Former and current annuity holders sued John Hancock Life Insurance Company in New Jersey federal court several years ago, alleging that, as a service provider to their 401(k) plans, John Hancock was an ERISA fiduciary and breached its fiduciary duties by charging excessive fees. Both the district court and the Third Circuit Court of Appeals, however, rejected these claims in Santomenno v. John Hancock Life Insurance Company.
John Hancock assembled several investment options, collectively known as the “Big Menu,” for various 401(k) plans and reviewed the investment options on this menu periodically, adding and replacing funds. From the “Big Menu,” plan trustees selected which investment options to offer to their plan participants on the “Small Menu.”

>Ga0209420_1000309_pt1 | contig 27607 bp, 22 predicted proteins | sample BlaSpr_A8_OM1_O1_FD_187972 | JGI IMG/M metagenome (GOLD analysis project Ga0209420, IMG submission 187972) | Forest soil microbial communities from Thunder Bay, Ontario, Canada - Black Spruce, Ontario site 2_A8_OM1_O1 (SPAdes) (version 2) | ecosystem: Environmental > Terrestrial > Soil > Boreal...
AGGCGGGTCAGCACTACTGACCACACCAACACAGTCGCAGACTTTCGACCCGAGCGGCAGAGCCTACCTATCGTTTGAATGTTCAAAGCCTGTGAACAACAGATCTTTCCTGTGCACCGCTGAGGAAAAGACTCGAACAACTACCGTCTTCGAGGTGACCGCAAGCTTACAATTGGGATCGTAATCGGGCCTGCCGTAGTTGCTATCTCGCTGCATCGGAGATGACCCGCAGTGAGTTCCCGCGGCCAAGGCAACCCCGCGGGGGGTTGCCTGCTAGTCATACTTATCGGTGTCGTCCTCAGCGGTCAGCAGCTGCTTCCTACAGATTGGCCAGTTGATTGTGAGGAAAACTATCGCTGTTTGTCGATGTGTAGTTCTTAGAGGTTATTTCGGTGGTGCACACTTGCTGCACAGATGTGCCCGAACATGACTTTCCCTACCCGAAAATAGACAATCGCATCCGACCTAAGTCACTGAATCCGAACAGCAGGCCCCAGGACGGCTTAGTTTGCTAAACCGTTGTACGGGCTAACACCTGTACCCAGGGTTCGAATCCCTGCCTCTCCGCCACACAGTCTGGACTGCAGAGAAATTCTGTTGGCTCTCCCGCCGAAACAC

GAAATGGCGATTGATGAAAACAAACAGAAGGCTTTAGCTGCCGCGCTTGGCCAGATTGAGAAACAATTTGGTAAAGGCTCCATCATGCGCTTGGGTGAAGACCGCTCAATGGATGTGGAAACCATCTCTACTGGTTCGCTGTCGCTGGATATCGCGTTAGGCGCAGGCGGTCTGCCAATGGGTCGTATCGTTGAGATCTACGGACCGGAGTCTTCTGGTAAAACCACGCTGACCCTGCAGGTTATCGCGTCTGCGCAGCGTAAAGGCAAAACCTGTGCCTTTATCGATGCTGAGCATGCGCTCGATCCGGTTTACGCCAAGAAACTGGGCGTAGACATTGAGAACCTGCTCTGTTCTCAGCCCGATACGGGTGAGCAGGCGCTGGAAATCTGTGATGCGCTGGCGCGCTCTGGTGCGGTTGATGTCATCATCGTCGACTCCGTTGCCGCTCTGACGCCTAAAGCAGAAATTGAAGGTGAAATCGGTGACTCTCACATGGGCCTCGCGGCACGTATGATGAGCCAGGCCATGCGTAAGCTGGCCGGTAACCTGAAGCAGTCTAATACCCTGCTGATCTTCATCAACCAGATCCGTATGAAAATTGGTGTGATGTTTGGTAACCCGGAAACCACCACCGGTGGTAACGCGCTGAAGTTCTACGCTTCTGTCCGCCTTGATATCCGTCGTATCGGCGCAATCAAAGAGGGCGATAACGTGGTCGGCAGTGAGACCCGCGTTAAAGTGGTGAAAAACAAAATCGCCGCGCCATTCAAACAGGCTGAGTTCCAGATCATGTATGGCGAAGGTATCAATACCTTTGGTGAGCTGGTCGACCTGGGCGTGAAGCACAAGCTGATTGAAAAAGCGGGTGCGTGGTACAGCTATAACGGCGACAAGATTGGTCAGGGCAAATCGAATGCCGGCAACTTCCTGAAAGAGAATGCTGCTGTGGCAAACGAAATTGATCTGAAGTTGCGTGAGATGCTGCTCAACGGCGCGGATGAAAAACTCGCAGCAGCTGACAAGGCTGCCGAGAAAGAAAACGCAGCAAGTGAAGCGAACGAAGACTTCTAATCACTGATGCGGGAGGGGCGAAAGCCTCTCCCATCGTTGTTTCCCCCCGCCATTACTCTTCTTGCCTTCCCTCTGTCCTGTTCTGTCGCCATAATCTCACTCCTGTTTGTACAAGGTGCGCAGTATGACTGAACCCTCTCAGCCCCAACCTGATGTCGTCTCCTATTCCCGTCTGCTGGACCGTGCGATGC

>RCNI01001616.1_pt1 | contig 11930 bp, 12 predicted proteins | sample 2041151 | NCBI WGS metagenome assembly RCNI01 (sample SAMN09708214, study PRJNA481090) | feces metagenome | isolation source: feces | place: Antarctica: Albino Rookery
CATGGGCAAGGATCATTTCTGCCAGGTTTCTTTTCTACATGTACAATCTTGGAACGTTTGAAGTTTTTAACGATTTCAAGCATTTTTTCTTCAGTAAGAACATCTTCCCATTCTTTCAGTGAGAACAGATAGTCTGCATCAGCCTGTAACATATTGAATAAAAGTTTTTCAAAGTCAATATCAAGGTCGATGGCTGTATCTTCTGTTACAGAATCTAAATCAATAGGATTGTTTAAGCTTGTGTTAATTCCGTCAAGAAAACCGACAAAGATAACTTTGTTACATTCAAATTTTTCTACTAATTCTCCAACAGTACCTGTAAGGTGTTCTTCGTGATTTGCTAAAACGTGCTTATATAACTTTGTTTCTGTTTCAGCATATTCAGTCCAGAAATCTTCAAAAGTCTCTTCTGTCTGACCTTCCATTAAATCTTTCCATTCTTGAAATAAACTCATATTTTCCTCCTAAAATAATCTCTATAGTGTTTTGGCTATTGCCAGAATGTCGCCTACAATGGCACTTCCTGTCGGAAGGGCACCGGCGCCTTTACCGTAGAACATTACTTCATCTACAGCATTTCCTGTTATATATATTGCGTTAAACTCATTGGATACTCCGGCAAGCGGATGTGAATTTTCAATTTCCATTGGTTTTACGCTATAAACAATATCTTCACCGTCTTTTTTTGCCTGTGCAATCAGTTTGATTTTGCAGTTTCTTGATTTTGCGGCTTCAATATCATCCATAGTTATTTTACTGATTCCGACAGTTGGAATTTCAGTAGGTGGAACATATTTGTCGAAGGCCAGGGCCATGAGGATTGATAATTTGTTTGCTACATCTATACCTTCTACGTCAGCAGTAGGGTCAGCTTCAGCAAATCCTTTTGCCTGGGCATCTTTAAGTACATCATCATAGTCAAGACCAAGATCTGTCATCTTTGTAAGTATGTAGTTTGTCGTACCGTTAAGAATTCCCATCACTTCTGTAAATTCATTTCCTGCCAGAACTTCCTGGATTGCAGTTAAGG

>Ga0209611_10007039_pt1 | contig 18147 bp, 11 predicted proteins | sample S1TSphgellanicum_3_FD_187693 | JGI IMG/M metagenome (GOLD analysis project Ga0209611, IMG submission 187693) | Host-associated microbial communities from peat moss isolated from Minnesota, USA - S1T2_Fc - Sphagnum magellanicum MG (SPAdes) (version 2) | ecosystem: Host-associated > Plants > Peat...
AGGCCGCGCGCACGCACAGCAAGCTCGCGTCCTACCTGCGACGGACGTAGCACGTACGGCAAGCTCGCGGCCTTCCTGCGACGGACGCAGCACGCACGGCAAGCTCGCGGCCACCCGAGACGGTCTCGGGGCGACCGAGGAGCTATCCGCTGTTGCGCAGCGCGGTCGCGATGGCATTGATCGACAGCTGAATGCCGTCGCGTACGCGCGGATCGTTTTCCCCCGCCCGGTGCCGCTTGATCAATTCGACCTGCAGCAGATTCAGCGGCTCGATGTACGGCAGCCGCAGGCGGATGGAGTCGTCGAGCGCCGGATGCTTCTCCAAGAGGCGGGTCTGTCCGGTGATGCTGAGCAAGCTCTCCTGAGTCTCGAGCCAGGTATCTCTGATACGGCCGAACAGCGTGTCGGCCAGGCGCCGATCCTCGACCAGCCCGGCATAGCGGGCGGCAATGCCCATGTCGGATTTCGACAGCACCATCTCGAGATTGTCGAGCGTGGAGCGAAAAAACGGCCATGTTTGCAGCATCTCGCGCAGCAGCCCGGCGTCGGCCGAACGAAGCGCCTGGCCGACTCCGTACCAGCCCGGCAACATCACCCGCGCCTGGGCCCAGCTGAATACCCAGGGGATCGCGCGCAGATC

The plaintiffs, along with the Department of Labor, argued that John Hancock was acting as an ERISA fiduciary due to its discretion regarding the funds on the “Big Menu.” The Third Circuit disagreed, aligning itself with other courts of appeal in holding that, because the plan trustee must be given notice and an opportunity to accept or reject any alteration to the “Big Menu” or John Hancock’s fees, “ultimate authority still resided with the trustees.” Thus, only the plan trustees were the fiduciaries under ERISA.
Further, the court held that John Hancock’s ability to substitute investment options was irrelevant to the challenged conduct of charging allegedly excessive fees. It explained that “this alleged basis of fiduciary responsibility bears no nexus to the wrongdoing alleged in the complaint: Participants allege the charging of excessive fees, not the rendering of faulty investment advice.”
Finally, the court held that John Hancock was not a fiduciary simply because it could change the fees it charged on its own funds. Yet again, it was the trustee who retained the “ultimate authority” required for a fiduciary designation.